“When was the last time you visited Canada?”
“Uhm, well, I guess it’s been a while. Why?”
“OK, you need to park right over there and go inside for more questioning.” (Uh-oh. This can’t be good.)
She directed me to a parking spot where several people in uniforms waited to escort me inside.
One of my escorts asked me what documentation I had to prove I really was going where I said I was going. Thinking about it, I only had some emails. I could open them on my tablet so I brought it in with me. Maybe the emails would satisfy them. I’ve been to former communist countries with less hassle.
I watched car after car after car easily cross into Canada while I slowly walked inside the building, flanked by uniformed guards as the clock and my upcoming night’s sleep ticked away. Walking in the building, I saw 5 more people in uniform behind a counter on my right laughing about a video on a computer screen. They sent me to the farthest counter, where a fat, gruff, balding grey haired man in uniform talked to a group of three people. As I approached the counter, he ordered me to step back and sit down at a table and wait.
“They told me to go to this counter.”
“And now I’m telling you to sit over there and wait.”
“If it’s all the same to you, I’d rather stand and stretch if I have to wait.”
“Suit yourself, I’ll be back after a while. Don’t come up here until I tell you to.”
And then he left with the three people trailing. I stretched my legs and back, stiff after 9 hours of driving so far that day, thinking about the 9 additional hours still to come and the clock ticking while I waited on the Canadian government.
The officers watching the comedy video barely looked up. I asked one if he could take care of whatever it was I needed to take care of and he said no, that guy was the only one who could do it. My only option – cool my heals and wait.
I needed to pee.
After a few minutes, Mr. Authority returned, motioned me up to his counter and asked me what was going on. I gave him my passport and then made my next mistake.
“The lady outside hassled me and told me I need to come in here and take care of it.”
Major mistake. And then I made it worse.
“She didn’t hassle you. You said you’re here for work so she sent you in here. That’s what she’s supposed to do! Do you think we just let anyone in our country who wants to come in?”
Dumbfounded, I said, “I see at least 10 cars out there and they’re all flowing right through.”
“THEY’RE ALL CANADIAN CITIZENS AND THIS IS A SOVEREIGN COUNTRY! SO HOW ABOUT I DON’T LET YOU IN THEN? YOU JUST CAN TURN AROUND AND GO HOME, HOW DO YOU LIKE THAT?”
I wanted to walk outside and survey the license plates on those cars passing through the border, but a little voice in my head told me to shut up before I got myself into more trouble. This guy controlled what I needed and I had nothing he wanted. He had all the power and I had none. He was the master and I was a dog. Time to become meek and beg for mercy.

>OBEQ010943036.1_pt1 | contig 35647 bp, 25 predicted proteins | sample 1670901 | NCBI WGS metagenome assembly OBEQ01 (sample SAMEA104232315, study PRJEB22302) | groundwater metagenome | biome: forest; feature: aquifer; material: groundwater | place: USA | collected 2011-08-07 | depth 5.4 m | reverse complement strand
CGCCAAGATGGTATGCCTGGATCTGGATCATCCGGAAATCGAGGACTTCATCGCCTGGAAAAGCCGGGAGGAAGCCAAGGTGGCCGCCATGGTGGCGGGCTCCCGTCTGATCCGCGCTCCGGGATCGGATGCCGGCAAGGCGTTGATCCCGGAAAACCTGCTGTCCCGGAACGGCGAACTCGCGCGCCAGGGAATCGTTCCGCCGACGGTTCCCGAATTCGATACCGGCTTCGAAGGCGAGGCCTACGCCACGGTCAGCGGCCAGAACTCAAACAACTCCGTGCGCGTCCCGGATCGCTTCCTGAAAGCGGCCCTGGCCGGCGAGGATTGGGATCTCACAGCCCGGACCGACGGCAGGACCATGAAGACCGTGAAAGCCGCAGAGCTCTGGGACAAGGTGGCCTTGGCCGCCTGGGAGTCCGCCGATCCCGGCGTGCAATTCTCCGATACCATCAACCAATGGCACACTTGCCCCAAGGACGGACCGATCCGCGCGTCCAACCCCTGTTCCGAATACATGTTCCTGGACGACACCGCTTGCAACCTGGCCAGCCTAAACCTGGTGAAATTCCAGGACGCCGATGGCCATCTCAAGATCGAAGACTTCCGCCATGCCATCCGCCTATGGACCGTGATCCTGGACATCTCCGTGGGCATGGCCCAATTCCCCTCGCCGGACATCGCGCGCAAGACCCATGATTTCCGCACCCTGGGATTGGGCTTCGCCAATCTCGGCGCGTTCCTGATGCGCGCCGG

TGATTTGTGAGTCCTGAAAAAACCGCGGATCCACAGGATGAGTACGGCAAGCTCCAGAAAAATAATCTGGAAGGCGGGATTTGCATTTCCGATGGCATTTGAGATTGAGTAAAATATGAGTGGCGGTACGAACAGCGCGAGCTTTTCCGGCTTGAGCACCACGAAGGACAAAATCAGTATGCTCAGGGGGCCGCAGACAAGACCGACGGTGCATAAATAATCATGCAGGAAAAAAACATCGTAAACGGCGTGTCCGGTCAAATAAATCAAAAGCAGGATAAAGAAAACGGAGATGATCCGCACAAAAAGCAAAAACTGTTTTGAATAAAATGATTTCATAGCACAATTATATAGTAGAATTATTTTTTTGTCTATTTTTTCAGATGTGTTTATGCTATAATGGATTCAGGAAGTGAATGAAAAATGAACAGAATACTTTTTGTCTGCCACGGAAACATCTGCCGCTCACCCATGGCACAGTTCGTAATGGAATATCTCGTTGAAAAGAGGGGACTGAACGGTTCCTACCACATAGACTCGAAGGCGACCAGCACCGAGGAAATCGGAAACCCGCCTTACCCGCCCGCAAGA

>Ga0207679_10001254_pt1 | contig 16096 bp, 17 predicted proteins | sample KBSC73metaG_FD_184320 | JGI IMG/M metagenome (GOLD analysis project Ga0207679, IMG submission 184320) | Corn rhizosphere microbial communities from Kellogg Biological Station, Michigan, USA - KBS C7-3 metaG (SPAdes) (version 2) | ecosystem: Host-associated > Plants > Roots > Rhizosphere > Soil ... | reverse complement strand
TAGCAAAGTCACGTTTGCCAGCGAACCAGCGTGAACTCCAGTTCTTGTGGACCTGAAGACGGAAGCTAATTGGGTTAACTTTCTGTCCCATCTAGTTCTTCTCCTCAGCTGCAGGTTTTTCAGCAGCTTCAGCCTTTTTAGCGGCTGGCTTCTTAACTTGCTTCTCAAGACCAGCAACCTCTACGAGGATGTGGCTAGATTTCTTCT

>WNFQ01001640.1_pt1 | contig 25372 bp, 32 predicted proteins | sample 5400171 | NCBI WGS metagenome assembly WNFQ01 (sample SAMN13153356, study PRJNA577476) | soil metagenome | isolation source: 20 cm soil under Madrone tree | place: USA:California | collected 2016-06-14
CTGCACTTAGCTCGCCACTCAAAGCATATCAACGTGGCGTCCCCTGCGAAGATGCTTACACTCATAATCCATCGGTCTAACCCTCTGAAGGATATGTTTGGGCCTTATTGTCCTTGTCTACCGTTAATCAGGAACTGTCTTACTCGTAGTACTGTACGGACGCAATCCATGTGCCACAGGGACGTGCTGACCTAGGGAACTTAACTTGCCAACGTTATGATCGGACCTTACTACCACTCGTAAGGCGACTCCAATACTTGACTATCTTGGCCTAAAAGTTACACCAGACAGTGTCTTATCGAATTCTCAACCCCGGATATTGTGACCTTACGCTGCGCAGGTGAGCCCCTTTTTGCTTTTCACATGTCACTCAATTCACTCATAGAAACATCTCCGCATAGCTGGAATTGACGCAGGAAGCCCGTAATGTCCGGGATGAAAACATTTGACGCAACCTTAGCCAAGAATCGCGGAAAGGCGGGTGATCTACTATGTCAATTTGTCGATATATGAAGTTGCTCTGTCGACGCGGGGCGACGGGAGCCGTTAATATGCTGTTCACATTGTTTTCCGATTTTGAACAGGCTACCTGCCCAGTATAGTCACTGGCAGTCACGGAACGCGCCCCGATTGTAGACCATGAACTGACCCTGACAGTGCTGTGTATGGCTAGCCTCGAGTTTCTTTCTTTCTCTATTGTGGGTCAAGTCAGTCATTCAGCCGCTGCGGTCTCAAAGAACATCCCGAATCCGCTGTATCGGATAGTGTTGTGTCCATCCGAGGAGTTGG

“I wouldn’t like that at all. I’ve been up since 3:30 this morning. I just want to get where I’m going, take my test and go home.”
“WAIT RIGHT HERE.”
He took my passport and disappeared into a little back room. He came back out a few minutes later.
“Ever been convicted of a crime?”
I was about to say “speeding tickets”, but my literal answers had already gotten me into trouble. Speeding isn’t a crime anyway. So I answered, “No.”
“Ever been denied entry into any country?”
“Not until right now, no.”
“Show me this proof you’re taking some sort of test in Ottawa.”
I showed him one of the Red Hat test confirmation emails and he said, “That doesn’t say it’s in Ottawa. What else ya got?”
“Uhm – well, here, take a look at this email.” I brought up an email thanking Lauren for opening the additional the seat for me.
“I never heard of any company named Red Hat. What do they do?”
“They’re a software company.”
“Where are they?”
“They’re in North Carolina and they have offices all over the world.”
He looked me over one last time.
“OK, I’m going to let you in. BUT YOU NEED TO WORK ON YOUR ATTITUDE!”
“Thank you.” (resisting the urge to further express my feelings.)
“Go give this paper to those two standing over there and be on your way.”
I still had to pee, but not bad enough to ask anyone here to use a bathroom. As the uniformed guards escorted me to my car, I asked if any of them wanted to search it. They said no and I drove away. Welcome to Canada, eh.
I passed the test. I’m now a proud holder of a Red Hat Advanced Linux System Administration Certificate of Expertise.
Total cost – $480 for the November test, $480 for the October test, $2800 for the original training and test, about $400 for the passport and required paperwork, 4 trips to the Minneapolis passport office and Hennepin County Government Center, around $1000 for travel costs for the training and test trips, 36 hours behind the wheel for the round trip to Ottawa, $40 per month for upgraded cell phone service in Canada and Mexico, sore legs and back, and a lesson in humility from some Canadian border agents.
Hopefully it was worth it.
(Originally posted on my Infrasupport website in Nov. 2013. I backdated it here to match the original posting. At the time of the original posting, my one person company was a Red Hat partner. I am also now a Red Hat employee. Everything in this post is my own opinion and may not reflect what anyone at Red Hat thinks. Life goes on. That test I worked so hard to pass back in 2013 is now obsolete.)